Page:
Probably not. The new content designed by the folks behind Baldur’s Gate: Enhanced Edition will be exclusive to this game, but a lot of the interface changes and BG2 enhancements can be patched into a standard version of Baldur’s Gate with a number of free mods.

On the flip side, this may very well be the definitive version of Baldur’s Gate. You don’t have to worry about messing around with system files and inadvertently causing bugs in your game, and the folks behind BG: EE promise patches and future content that will make the game better. Also: even though it’s not out yet, this may be the only (non-jailbreaking) way to play Baldur’s Gate on your iPad or Android tablet. Look forward to more Kotaku coverage of the iPad version of Baldur’s Gate: Enhanced Edition when it’s out.


    • Halflings were originally referred to as Hobbits in the earlier version of D&D, along with their prominent traits and attributes (furry feet, living in hillside hollows, penchant for thievery). IIRC, the paper doll for a Halfling character in BG showed the same furry feet.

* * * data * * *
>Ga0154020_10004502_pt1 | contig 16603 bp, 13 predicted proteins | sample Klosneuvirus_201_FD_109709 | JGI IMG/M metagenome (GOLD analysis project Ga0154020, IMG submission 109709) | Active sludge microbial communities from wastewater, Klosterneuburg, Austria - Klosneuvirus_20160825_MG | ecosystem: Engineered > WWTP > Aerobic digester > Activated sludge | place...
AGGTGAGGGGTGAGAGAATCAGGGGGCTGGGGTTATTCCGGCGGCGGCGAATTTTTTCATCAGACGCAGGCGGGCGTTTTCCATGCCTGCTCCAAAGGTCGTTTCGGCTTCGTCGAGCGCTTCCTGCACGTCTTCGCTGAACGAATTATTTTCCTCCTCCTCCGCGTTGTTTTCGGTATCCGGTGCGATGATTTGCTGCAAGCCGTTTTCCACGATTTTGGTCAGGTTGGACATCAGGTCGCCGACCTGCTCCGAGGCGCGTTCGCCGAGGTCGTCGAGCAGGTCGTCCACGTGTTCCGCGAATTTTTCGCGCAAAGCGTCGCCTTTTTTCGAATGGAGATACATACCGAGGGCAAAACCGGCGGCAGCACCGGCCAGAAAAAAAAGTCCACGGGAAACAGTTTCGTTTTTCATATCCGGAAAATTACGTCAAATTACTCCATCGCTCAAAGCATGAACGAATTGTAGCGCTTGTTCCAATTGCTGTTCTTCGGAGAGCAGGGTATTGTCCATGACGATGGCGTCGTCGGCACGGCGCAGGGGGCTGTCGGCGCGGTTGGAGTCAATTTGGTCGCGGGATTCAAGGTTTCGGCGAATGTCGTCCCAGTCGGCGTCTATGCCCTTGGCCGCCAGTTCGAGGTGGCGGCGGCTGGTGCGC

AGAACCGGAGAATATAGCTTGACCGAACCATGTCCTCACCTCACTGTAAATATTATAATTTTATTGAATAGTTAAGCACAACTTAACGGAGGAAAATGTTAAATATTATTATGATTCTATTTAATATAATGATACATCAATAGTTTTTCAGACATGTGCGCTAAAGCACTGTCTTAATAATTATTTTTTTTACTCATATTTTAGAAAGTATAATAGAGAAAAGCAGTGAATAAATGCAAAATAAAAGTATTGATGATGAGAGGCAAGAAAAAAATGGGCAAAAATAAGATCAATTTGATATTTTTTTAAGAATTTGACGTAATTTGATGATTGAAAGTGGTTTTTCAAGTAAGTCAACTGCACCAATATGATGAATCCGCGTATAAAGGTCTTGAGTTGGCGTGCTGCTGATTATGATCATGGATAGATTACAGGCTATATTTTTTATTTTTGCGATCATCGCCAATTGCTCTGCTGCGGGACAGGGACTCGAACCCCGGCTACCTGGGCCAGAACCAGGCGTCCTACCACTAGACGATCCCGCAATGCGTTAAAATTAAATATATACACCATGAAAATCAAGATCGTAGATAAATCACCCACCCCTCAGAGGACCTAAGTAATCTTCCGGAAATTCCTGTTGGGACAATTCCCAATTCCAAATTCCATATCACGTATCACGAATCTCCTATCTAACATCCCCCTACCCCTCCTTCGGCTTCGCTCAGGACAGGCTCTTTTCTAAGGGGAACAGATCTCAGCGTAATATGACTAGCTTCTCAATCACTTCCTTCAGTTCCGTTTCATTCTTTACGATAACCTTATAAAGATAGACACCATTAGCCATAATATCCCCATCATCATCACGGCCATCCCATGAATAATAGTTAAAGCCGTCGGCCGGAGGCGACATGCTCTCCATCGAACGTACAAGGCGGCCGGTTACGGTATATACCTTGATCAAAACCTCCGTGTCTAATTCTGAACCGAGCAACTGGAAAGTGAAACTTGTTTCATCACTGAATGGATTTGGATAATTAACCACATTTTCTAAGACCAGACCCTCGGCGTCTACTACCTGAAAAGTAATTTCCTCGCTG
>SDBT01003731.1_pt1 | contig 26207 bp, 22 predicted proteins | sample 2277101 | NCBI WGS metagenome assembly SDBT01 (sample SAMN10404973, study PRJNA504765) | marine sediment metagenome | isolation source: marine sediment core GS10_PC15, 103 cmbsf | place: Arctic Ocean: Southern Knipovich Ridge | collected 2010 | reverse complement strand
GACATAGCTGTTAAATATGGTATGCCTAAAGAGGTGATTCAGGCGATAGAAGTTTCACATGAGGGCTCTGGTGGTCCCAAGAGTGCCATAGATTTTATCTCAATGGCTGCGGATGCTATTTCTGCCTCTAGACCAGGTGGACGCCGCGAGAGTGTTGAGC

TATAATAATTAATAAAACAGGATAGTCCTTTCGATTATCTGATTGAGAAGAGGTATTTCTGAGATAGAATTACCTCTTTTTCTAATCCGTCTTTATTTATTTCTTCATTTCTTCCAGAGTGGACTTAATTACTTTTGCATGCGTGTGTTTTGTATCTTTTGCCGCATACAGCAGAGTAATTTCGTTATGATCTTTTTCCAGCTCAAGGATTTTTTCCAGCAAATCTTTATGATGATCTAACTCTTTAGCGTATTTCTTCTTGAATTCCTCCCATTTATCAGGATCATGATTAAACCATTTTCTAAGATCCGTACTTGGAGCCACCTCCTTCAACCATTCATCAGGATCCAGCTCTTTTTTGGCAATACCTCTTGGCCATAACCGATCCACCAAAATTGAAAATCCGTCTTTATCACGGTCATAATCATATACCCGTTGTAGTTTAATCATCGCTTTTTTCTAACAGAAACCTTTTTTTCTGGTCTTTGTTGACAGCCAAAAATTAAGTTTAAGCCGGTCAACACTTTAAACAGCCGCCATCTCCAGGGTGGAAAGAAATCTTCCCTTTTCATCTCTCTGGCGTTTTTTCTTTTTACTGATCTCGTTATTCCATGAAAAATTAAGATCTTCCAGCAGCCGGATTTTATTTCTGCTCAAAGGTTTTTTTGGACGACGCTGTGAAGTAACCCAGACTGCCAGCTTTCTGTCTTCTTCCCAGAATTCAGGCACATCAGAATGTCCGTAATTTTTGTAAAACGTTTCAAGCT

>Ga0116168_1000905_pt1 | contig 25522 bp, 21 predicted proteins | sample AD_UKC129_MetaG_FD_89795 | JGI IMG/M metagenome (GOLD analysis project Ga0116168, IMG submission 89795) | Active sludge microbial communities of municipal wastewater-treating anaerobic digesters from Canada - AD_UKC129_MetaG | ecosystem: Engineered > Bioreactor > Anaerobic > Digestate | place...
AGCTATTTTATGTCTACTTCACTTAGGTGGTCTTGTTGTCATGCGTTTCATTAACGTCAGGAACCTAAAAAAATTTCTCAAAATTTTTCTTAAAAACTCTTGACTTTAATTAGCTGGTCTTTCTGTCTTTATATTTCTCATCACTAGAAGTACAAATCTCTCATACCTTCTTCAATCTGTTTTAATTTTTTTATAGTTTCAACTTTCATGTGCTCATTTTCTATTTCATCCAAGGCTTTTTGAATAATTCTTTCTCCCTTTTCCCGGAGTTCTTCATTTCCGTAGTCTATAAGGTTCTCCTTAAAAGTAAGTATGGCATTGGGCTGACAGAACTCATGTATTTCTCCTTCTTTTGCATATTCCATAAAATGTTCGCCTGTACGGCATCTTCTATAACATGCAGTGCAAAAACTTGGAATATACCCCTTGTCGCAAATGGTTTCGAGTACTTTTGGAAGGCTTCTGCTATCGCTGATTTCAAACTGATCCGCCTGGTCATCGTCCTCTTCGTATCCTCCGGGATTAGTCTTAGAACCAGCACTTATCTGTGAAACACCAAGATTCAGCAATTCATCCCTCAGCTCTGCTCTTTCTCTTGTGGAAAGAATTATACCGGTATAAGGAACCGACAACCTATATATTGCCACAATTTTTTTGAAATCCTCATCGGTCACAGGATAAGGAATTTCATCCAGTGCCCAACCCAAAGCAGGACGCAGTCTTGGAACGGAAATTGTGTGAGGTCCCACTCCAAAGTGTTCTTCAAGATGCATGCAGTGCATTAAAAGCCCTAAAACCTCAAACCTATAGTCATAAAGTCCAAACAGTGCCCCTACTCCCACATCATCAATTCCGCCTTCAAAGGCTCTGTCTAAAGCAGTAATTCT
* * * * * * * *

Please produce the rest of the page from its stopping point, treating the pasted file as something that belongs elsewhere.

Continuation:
The article appears to be written for people who are unfamiliar with Baldur’s Gate, it seems especially skewed towards newer gamers – people whose cRPG experience may be limited to Skyrim and WoW. Calling them hobbits should give people a pretty good idea of what they are and that they are distinct from gnomes and dwarves.

      • Nope, half longs have never been called Hobbits in D&D, not in the original version simply called Dungeons and Dragons, not in ADD, ADD 2nd addition or onwards. I have all those all books so I know. The did have hairy feet though and they are really strongly based on Hobbits, but never by name.

        • From

          “Anyone reading this that recalls the original D&D game will know that there were Balrogs, Ents, and Hobbits in it. Later those were removed, and new, non-JRRT things substituted–Balor demons, Treants, and Halflings.” – Gary Gygax

          I found that link as a source on the wikipedia of Halfling (Dungeons & Dragons), which also states that Hobbits were a “class” in the 1974 edition of D&D. There were apparently 19 different “editions” (additions, revisions) of D&D before AD&D was released. I’m not sure at what point the change occurred.